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The unbearable plurality of being Mikiki

Transgress co-host identifies as trans & genderqueer

“I present in a plurality of modes,” says Mikiki, asking specifically to be referred to as “they” rather than “he” or “she.” “They” are co-hosting Transgress along with Ivan E. Coyote, and their presence means the audience is in for a few surprises.  

Although now living in Montreal, Mikiki are well known in the nation’s capital. “People in Ottawa would probably be familiar with me shoving a champagne bottle up my ass on stage at SAW gallery,” they say.

Mikiki’s beginnings were, nonetheless, quite humble. They hail from Newfoundland and have a background in the visual arts, which strongly influences their performance and presentation. They have also been a drag queen for about 12 years, having started young doing benefit shows in Newfoundland’s punk scene. But even with humble hinterland origins, Mikiki have never shied away from exploring the complexities of sexual orientation, gender identity and gender expression.

“I did this project in 2001 for a show in Newfoundland where I spent the government’s money to get plastic surgery,” they say. “So I had these giant Angelina Jolie-like, clown, cocksucking lips and they were ridiculous and fantastic. I had them for four months. It felt more like how I want to publicly present than I do in the body I was given, but I’m also comfortable accessing the privilege I get as a man.”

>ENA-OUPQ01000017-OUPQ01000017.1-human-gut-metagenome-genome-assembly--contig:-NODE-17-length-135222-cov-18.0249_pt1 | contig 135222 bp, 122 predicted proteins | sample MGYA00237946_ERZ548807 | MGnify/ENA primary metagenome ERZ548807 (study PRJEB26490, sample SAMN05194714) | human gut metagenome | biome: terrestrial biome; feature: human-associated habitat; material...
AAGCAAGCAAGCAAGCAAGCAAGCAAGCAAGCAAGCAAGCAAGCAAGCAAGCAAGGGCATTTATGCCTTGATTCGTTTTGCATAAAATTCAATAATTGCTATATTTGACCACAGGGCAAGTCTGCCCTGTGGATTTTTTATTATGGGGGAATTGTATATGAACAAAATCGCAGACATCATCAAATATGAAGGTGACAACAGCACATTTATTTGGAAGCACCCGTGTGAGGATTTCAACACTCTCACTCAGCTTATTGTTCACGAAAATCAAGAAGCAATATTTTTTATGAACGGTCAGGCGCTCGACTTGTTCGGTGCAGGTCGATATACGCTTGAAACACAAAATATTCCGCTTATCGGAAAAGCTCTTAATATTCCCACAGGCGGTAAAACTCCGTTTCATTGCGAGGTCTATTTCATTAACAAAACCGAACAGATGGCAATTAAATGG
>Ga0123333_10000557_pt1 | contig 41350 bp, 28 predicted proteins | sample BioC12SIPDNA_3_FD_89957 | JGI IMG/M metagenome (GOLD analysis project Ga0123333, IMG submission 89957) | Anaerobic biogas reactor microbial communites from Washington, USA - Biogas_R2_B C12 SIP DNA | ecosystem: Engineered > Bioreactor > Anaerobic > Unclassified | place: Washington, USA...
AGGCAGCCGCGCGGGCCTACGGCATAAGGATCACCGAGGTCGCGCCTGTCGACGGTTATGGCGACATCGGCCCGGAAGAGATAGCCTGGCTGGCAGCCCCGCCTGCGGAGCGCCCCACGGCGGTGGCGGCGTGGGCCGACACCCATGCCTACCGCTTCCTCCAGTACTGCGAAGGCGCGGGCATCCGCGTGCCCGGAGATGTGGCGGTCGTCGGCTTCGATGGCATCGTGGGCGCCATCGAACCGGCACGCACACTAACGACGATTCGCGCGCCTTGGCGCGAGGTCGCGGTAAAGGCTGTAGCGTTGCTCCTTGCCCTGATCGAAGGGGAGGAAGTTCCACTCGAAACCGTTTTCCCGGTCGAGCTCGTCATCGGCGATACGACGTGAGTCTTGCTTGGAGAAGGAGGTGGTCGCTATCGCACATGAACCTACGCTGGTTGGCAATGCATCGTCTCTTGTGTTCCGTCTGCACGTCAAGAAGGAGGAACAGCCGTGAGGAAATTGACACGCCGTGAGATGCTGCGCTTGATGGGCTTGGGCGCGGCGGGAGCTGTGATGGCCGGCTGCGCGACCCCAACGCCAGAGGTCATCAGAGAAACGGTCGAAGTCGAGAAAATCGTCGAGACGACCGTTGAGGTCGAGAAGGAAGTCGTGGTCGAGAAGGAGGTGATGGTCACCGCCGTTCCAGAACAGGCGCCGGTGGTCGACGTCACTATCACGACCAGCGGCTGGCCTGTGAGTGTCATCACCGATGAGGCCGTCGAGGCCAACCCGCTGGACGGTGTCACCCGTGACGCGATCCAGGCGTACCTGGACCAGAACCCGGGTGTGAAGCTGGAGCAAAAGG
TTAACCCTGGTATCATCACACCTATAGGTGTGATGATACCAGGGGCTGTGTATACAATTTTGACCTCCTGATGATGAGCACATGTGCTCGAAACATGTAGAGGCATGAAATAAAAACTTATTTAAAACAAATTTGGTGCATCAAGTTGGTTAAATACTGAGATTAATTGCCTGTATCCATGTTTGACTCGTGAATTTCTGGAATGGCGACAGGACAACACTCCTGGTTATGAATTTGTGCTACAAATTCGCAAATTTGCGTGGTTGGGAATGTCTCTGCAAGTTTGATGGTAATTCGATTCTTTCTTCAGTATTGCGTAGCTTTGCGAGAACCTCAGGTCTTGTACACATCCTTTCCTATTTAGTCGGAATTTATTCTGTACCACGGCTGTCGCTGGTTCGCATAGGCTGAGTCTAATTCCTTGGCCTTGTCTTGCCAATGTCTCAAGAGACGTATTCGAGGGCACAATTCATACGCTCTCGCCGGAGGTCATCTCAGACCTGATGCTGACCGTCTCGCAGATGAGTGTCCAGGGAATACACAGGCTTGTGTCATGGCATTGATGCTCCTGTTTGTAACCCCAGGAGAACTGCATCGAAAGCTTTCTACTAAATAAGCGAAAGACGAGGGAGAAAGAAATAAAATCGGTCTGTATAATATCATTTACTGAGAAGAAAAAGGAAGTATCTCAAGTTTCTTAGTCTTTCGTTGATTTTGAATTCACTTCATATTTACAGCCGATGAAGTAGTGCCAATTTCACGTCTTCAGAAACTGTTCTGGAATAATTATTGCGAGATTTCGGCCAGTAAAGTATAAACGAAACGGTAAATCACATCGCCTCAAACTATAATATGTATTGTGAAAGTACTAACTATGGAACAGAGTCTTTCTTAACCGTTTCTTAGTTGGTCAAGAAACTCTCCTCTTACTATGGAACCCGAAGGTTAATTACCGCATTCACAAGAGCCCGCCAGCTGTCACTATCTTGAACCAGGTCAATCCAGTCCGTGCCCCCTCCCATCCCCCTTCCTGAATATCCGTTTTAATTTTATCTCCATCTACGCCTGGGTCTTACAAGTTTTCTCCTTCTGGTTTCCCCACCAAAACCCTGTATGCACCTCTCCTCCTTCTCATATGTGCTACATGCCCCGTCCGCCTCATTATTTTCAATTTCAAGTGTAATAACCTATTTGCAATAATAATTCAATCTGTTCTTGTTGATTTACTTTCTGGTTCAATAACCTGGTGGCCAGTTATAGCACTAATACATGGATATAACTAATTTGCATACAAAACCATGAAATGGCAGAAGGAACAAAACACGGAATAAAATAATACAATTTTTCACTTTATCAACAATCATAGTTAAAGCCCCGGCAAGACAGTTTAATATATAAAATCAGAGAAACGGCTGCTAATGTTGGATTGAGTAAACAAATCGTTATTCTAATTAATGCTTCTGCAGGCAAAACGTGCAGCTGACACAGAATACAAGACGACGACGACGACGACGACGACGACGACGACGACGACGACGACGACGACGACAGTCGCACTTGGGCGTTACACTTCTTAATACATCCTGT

Mikiki identify as both trans and genderqueer, and their performance aesthetic is grounded in the work of radical queer performance artists like Leigh Bowery. Still, they are hard to pin down.

“I am whatever I say I am,” they say, “just like my gender presentation, gender identity, sexual orientation is whatever I say it is. Because these are fluid things.”

Mikiki should feel right at home co-hosting a literary event. Reading is something they take seriously because they recognize the power of literature.

“Visual art is what I do but I’ve rarely been brought to tears by performance art or anything I’ve seen in galleries,” they explain. “It’s books — like reading Stone Butch Blues and sobbing on the bus and trying to not let people see me cry while I’m reading this. But also connecting with this story and knowing that there might be someone on the bus that would connect the same way. I’m able to share that with this book, like you’re connecting with the author but also with the experience of isolation and like a lived history for our community.”

Nevertheless, we’re unlikely to see any crying at Transgress. Asked what the Ottawa audience can expect from them as co-host, Mikiki are coy at first, taking a more academic line by emphasizing a desire to bring sex positivity and pro-choice philosophy to performance. Ultimately, they say they’ll simply put themselves on the line and see how it goes. Still, they couldn’t resist dropping a teaser about a past performance piece they couldn’t quite go through with.

“There was a project that I was thinking I was going to take free range eggs and mix them with my shit and put them in little plastic moulds, like foetus-shaped moulds and then freeze them and then put them in my butt and then shit them all out and give birth to this little army. But I couldn’t do it, maybe there’s even a point where it’s too transgressive, even for me. Maybe.”